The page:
Stop Being Yourself

Stop being yourself. From birth, even from conception, the molecules that make up “who we are” connect and evolve to form our understanding of ourselves, others, and the world around us. On a biological level we can see this happen through a microscope and then outwardly in visible physical changes. This is more difficult to “see” on a psychological, social, or emotional level. Changes are constantly taking place in our minds that influence our thoughts, feelings, and behaviors as well as how we relate to others. Yet it is widely accepted that our experiences from birth through some point in childhood, adolescence and even perhaps across the lifespan contribute significantly to who we think we have become, who we are, and who we will always be. But what if it isn’t true? This sounds strange. I know. Follow me.

What if we quieted the mind in such a way that we think, see, feel and perceive ourselves and the world differently? There is a concept called the Default Mode Network (DMN), a normal system based on survival, which consists of the familiar or patterned ways of communicating within the brain that blocks out distractions in order to optimize daily functioning. The DMN connects experiences from past, present and future in order to help us recognize “this is a screen”, “this is my hand”, “I can ride a bike”, “people are humans like me”, etc… When the DMN is interrupted in some way, opportunities arise to make new associations or think, feel, see, and understand oneself and the world differently. The renaissance happening in the field of psychedelic substances is shedding more light on this as in this article here: “Me, myself, bye: regional alterations in glutamate and the experience of ego dissolution with psilocybin”.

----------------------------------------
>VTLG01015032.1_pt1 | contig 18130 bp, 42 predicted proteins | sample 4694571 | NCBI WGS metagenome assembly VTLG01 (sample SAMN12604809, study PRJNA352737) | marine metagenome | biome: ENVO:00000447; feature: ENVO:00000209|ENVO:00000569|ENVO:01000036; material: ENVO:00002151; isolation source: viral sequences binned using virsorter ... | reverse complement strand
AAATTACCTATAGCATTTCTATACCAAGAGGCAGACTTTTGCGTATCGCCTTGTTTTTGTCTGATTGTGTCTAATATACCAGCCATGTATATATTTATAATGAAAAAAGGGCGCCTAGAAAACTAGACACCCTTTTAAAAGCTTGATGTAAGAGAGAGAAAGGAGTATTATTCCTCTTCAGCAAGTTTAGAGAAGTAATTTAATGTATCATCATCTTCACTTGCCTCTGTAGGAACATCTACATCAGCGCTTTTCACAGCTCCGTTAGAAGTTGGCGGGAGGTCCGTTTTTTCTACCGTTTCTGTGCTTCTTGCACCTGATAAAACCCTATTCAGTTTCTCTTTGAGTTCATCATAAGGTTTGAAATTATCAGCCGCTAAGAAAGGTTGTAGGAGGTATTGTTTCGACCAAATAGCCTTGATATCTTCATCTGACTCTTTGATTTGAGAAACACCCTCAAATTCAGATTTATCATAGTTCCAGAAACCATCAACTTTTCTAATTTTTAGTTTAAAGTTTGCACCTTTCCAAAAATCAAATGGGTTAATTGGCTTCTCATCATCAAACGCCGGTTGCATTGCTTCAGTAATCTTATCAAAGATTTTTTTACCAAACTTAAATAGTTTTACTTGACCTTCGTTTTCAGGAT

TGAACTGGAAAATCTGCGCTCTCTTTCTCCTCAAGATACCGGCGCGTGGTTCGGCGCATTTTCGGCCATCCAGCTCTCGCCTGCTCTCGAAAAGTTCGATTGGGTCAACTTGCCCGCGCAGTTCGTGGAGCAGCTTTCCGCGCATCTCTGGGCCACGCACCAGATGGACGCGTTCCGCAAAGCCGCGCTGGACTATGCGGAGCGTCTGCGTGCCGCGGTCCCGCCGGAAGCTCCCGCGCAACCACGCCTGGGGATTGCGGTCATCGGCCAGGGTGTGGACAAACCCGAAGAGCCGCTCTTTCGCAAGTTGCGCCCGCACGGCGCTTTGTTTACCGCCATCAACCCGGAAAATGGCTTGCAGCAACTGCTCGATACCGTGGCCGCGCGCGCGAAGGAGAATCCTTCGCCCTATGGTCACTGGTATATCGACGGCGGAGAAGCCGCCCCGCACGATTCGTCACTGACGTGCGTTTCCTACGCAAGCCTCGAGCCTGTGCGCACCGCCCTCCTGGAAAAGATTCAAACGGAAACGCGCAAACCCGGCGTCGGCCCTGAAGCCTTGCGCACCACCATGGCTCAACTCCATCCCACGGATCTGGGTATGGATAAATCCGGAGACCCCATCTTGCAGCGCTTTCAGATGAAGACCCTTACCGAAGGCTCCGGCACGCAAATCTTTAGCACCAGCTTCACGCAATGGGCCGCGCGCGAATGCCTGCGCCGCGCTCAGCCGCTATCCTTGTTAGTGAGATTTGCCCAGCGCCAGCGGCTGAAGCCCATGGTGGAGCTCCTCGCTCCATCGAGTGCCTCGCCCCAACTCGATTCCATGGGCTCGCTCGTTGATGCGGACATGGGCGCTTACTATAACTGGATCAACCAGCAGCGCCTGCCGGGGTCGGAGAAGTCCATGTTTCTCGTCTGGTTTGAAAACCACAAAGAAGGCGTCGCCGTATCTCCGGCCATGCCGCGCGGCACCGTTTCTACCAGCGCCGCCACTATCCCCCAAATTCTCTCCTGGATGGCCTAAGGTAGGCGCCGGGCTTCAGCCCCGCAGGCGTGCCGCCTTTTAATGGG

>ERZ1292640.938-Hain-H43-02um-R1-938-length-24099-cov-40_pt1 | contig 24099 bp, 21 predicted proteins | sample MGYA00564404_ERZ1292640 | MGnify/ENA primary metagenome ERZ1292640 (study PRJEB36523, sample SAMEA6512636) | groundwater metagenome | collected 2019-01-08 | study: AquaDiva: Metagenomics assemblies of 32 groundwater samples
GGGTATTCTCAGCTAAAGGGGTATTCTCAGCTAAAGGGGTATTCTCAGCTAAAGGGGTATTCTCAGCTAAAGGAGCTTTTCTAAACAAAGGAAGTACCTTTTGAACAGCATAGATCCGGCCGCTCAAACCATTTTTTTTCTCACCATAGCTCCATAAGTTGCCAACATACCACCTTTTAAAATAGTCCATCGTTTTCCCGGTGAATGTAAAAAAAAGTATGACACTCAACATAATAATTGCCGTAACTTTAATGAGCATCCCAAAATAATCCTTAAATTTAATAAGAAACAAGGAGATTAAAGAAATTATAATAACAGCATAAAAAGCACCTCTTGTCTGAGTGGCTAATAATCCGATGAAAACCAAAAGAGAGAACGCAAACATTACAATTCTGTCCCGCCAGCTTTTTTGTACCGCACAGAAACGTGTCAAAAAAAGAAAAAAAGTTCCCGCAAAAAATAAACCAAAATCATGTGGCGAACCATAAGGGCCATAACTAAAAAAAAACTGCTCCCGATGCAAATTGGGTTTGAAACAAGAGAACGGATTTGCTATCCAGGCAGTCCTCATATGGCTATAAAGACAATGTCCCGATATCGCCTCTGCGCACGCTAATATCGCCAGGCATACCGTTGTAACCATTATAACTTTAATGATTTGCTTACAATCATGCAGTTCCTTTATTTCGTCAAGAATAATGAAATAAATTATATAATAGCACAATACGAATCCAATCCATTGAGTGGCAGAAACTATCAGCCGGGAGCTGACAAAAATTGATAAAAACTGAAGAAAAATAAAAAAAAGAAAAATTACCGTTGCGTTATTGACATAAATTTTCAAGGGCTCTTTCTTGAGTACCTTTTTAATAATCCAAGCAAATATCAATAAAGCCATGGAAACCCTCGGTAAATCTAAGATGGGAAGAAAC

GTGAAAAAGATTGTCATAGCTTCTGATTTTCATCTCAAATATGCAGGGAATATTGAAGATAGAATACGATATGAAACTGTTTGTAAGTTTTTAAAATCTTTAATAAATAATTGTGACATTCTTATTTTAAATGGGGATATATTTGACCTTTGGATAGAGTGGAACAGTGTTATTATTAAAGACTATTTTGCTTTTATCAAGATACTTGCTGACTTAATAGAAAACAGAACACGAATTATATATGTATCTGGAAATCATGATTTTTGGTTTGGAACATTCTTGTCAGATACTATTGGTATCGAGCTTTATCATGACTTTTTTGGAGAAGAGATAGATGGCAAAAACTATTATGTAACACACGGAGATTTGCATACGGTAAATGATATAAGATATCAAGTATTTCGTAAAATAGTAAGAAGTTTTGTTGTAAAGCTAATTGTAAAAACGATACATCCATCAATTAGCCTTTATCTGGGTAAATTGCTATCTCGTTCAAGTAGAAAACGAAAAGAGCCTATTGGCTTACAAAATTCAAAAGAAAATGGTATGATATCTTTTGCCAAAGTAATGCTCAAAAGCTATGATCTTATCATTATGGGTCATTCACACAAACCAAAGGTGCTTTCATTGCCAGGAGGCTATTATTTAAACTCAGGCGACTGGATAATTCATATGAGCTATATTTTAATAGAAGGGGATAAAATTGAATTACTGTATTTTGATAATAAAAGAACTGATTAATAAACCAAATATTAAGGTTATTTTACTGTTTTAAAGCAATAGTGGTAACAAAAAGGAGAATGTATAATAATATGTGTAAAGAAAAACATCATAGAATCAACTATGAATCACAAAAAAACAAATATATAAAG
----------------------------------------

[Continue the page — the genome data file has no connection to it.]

The suggestion of “Stop Being Yourself” refers to self-awareness. We may not be who we think we are or who we’ve recognized ourselves to have become. We are likely so much more than who we think we are. I believe we are. Peeling back the layers of who we think we are and becoming open to the more vast, intelligent, kind, and relational being we are is a journey we can all be on. Shedding old ideas, inviting transformation, discovering new realizations or epiphanies daily – these are not only worthwhile, they can become very “why” that brings meaning to life, death, and everything in between. Stop Being Yourself because you are so much more!

Published by Dr. Rick Barnett

Licensed Clinical Psychologist-Doctorate, Addiction/Recovery Specialist, among other things...

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